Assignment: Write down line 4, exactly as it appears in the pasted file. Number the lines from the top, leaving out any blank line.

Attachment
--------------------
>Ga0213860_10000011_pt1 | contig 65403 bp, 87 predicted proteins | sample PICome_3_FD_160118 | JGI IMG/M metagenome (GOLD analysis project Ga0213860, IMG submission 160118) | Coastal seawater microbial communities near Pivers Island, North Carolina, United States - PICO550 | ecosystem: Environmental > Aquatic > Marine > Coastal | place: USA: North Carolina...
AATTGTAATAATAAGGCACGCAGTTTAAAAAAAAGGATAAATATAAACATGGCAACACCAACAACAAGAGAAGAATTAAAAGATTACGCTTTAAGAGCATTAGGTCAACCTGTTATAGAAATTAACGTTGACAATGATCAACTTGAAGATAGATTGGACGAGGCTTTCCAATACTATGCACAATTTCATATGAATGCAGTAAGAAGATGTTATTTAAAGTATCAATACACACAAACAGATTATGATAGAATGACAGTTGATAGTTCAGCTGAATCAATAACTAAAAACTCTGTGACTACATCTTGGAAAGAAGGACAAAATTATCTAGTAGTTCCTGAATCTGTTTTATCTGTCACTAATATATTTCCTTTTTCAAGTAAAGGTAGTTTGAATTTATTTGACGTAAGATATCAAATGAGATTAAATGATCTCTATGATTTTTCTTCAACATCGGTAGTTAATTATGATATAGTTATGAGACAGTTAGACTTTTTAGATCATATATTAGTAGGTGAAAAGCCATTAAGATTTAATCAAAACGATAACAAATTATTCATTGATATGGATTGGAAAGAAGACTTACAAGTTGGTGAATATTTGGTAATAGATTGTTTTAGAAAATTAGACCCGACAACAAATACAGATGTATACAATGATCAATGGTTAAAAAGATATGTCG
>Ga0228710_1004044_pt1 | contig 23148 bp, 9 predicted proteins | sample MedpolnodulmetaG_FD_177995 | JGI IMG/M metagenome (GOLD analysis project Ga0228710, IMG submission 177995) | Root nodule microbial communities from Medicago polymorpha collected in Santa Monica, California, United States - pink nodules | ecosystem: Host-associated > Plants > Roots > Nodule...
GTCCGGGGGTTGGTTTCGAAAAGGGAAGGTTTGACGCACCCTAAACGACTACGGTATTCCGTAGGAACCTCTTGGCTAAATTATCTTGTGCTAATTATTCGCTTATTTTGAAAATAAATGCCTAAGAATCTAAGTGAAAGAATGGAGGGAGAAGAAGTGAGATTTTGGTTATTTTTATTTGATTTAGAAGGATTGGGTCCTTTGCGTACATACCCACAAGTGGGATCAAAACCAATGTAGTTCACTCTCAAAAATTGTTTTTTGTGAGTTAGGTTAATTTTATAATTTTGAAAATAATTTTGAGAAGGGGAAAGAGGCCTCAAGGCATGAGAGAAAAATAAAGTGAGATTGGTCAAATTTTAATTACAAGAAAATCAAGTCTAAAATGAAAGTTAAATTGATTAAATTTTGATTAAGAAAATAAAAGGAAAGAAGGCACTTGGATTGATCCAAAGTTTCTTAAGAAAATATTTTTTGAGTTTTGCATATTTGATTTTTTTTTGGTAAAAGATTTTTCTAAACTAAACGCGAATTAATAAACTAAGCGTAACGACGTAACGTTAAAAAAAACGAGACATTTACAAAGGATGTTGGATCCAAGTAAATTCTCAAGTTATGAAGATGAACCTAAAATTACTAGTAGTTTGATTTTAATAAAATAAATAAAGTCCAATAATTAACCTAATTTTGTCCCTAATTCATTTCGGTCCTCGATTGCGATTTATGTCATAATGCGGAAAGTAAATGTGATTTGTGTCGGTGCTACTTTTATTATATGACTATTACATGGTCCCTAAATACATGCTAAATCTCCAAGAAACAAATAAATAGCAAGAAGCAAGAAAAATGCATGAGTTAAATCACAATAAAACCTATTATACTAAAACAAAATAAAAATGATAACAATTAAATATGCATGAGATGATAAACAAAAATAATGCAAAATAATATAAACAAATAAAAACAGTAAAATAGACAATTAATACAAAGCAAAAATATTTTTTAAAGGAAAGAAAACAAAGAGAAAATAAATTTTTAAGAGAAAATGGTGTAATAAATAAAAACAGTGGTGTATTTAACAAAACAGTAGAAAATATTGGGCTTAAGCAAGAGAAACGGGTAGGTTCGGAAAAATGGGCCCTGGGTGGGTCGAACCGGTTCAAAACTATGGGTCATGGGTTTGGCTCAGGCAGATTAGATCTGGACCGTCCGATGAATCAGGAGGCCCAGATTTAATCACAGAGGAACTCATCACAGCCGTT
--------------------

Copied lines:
GTCCGGGGGTTGGTTTCGAAAAGGGAAGGTTTGACGCACCCTAAACGACTACGGTATTCCGTAGGAACCTCTTGGCTAAATTATCTTGTGCTAATTATTCGCTTATTTTGAAAATAAATGCCTAAGAATCTAAGTGAAAGAATGGAGGGAGAAGAAGTGAGATTTTGGTTATTTTTATTTGATTTAGAAGGATTGGGTCCTTTGCGTACATACCCACAAGTGGGATCAAAACCAATGTAGTTCACTCTCAAAAATTGTTTTTTGTGAGTTAGGTTAATTTTATAATTTTGAAAATAATTTTGAGAAGGGGAAAGAGGCCTCAAGGCATGAGAGAAAAATAAAGTGAGATTGGTCAAATTTTAATTACAAGAAAATCAAGTCTAAAATGAAAGTTAAATTGATTAAATTTTGATTAAGAAAATAAAAGGAAAGAAGGCACTTGGATTGATCCAAAGTTTCTTAAGAAAATATTTTTTGAGTTTTGCATATTTGATTTTTTTTTGGTAAAAGATTTTTCTAAACTAAACGCGAATTAATAAACTAAGCGTAACGACGTAACGTTAAAAAAAACGAGACATTTACAAAGGATGTTGGATCCAAGTAAATTCTCAAGTTATGAAGATGAACCTAAAATTACTAGTAGTTTGATTTTAATAAAATAAATAAAGTCCAATAATTAACCTAATTTTGTCCCTAATTCATTTCGGTCCTCGATTGCGATTTATGTCATAATGCGGAAAGTAAATGTGATTTGTGTCGGTGCTACTTTTATTATATGACTATTACATGGTCCCTAAATACATGCTAAATCTCCAAGAAACAAATAAATAGCAAGAAGCAAGAAAAATGCATGAGTTAAATCACAATAAAACCTATTATACTAAAACAAAATAAAAATGATAACAATTAAATATGCATGAGATGATAAACAAAAATAATGCAAAATAATATAAACAAATAAAAACAGTAAAATAGACAATTAATACAAAGCAAAAATATTTTTTAAAGGAAAGAAAACAAAGAGAAAATAAATTTTTAAGAGAAAATGGTGTAATAAATAAAAACAGTGGTGTATTTAACAAAACAGTAGAAAATATTGGGCTTAAGCAAGAGAAACGGGTAGGTTCGGAAAAATGGGCCCTGGGTGGGTCGAACCGGTTCAAAACTATGGGTCATGGGTTTGGCTCAGGCAGATTAGATCTGGACCGTCCGATGAATCAGGAGGCCCAGATTTAATCACAGAGGAACTCATCACAGCCGTT